So far Mike Beebe is in a tie with Dale Bumpers as the most effective governor in the state's history. But Beebe is all alone way out front as the luckiest.
He got bequeathed a billion extra dollars and a generally healthy treasury. So he was able to cut the sales tax on groceries while funding nearly every need and many of his and legislators' wants and whims.
One of those needs was to throw enough money at public school facilities to get the onerous Lake View case closed by the Arkansas Supreme Court, which happened.
Then he had the good fortune of a Republican businessman, Sheffield Nelson, to cover his right flank so he could raise the severance tax on natural gas.
But it's been my experience that honeymoons end. Sometimes I wonder what might end this joy ride. I've come up with three potential interruptions.
One is that the national economic disaster would actually begin to affect remote and curiously immune Arkansas. That would impair Beebe's healthy revenue stream and render him unable to make further promised cuts in the grocery tax while throwing money at every problem.
The second is that troubles in the state's regulation of foster care could reveal more vivid examples of bureaucratic bungling and insensitivity.
Further analysis of those issues can await another day, as, for that matter, can a thorough policy analysis of this third potential honeymoon-ender. For today I merely want to put this potential political minefield on the table.
Owing to the dictates of a legislative act, Beebe set up a commission on global warming, which will report Oct. 31. He told it that environmental responsibility need not conflict with economic development, which is easy to say and, of course, hooey.
Those interests would not conflict only if we changed our economic model and became reliant on employers and providers who were heavily invested in renewable resources and alternative sources of energy. But, of course, our rural economy is wholly dependent on what actually exists in Arkansas instead of what might be in Utopia. We take from the land, not the sun or the wind, and we befoul the air with our pickup trucks and many of our major income sources.
So you have the Arkansas Electric Cooperative Corp., an association of rural electric cooperatives serving the electricity needs of much of the state. AECC is not political, per se, by which I mean to say it is wholly political. It owes its existence to rural electrification, largely a Democratic initiative nationally through FDR and a Democratic initiative in the state championed by the late Gov. Sid McMath.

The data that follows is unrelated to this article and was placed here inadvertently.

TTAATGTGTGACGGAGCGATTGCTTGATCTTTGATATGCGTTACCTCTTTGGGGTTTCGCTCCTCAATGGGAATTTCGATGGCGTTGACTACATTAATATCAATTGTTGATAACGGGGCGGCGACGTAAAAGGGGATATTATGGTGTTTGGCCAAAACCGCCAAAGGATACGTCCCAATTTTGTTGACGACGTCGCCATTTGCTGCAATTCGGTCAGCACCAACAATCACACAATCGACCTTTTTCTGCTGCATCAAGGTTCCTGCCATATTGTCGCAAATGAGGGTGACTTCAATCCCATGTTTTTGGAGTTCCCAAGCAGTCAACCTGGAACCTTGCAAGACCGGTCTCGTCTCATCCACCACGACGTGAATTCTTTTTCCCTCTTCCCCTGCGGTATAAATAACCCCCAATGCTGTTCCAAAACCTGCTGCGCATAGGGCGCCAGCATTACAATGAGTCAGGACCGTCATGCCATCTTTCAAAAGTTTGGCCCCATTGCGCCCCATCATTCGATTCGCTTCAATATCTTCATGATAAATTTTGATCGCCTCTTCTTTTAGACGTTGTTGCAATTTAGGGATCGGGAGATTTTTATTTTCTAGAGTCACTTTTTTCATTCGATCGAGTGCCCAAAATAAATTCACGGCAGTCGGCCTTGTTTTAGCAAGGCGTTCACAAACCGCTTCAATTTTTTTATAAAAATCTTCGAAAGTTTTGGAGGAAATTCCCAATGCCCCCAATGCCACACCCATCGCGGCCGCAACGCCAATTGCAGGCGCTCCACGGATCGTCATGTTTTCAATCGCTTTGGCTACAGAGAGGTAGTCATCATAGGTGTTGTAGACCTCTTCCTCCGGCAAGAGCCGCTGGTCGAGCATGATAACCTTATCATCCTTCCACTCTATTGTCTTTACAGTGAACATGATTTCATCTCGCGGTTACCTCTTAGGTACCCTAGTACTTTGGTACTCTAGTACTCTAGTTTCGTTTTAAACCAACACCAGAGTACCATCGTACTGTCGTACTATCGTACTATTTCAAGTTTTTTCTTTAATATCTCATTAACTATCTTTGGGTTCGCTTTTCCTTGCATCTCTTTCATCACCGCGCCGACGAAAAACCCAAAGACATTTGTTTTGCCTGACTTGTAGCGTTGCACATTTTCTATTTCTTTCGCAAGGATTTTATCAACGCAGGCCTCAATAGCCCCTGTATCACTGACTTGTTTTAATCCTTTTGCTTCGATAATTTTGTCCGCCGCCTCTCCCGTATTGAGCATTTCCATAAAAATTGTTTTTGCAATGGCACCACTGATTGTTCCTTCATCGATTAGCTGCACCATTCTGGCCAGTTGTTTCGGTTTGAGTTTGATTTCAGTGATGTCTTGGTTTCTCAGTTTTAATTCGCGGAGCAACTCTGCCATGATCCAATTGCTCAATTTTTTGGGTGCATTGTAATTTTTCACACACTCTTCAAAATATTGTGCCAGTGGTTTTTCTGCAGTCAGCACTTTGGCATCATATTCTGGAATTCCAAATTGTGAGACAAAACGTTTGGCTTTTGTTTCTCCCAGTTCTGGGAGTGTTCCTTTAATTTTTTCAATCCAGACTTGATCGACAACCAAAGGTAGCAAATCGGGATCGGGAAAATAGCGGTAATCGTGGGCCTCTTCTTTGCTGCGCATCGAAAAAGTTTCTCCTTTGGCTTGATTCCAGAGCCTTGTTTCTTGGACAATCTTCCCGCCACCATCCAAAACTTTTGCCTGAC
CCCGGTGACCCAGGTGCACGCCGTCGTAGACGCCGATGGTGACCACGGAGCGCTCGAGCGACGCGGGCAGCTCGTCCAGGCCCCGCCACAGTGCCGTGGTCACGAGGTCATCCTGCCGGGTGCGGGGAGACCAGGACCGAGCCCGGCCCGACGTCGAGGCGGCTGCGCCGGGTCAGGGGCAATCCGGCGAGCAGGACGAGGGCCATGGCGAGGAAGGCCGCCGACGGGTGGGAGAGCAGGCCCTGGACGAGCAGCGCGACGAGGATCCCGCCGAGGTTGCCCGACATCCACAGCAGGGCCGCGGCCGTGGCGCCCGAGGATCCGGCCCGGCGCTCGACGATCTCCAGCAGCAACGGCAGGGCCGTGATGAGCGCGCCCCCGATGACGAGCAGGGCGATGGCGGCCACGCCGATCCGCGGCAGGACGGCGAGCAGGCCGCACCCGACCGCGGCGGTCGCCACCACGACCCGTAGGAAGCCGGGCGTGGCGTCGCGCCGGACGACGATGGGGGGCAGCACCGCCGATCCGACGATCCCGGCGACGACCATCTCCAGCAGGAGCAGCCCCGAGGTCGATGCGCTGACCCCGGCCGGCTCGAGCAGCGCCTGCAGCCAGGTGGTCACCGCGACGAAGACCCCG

AECC wants to be part-owner and part-user of that coal plant that a consortium wants to build in Hempstead County in southwestern Arkansas.
Beebe's position is that nuclear energy would be better than coal, as long as nuclear was safe, but that coal can't be done away with immediately and, if we build this coal plant, it needs to be as clean as possible.
Let me interpret that for you: He said, “Blah, blah, blah.” And, “Mumbo, jumbo.”
Gary Voight, the chief executive officer of AECC, sits on this global warming commission. Meantime, he has his chief lobbyist, old Democratic operative Carmie Henry, once an aide to David Pryor, writing pieces in the co-ops' official magazine quoting the few scientists he can find who will say that, well, yeah, there might be some global warming, and, well, yeah, carbon emissions might be a factor, but that, well, most of this warming is natural, not man-made.
More to the point, the co-ops are saying that, well, yeah, maybe we need to switch to other ways of making electricity, nuclear and renewable, but that is going to take decades and the rural human need is now. So, you see, we need in the vital shorter term to approve this new and supposedly clean coal-fired plant.
Beebe could get caught in the ringer between his own global warming commission and the powerful political forces of the embedded rural Arkansas economy.
If forced to choose one side or the other, Beebe probably will choose the embedded Arkansas economy and the power of its political network. Environmentalists aren't going to vote Republican. But those dependent on the rural economy have voted that way before and might again.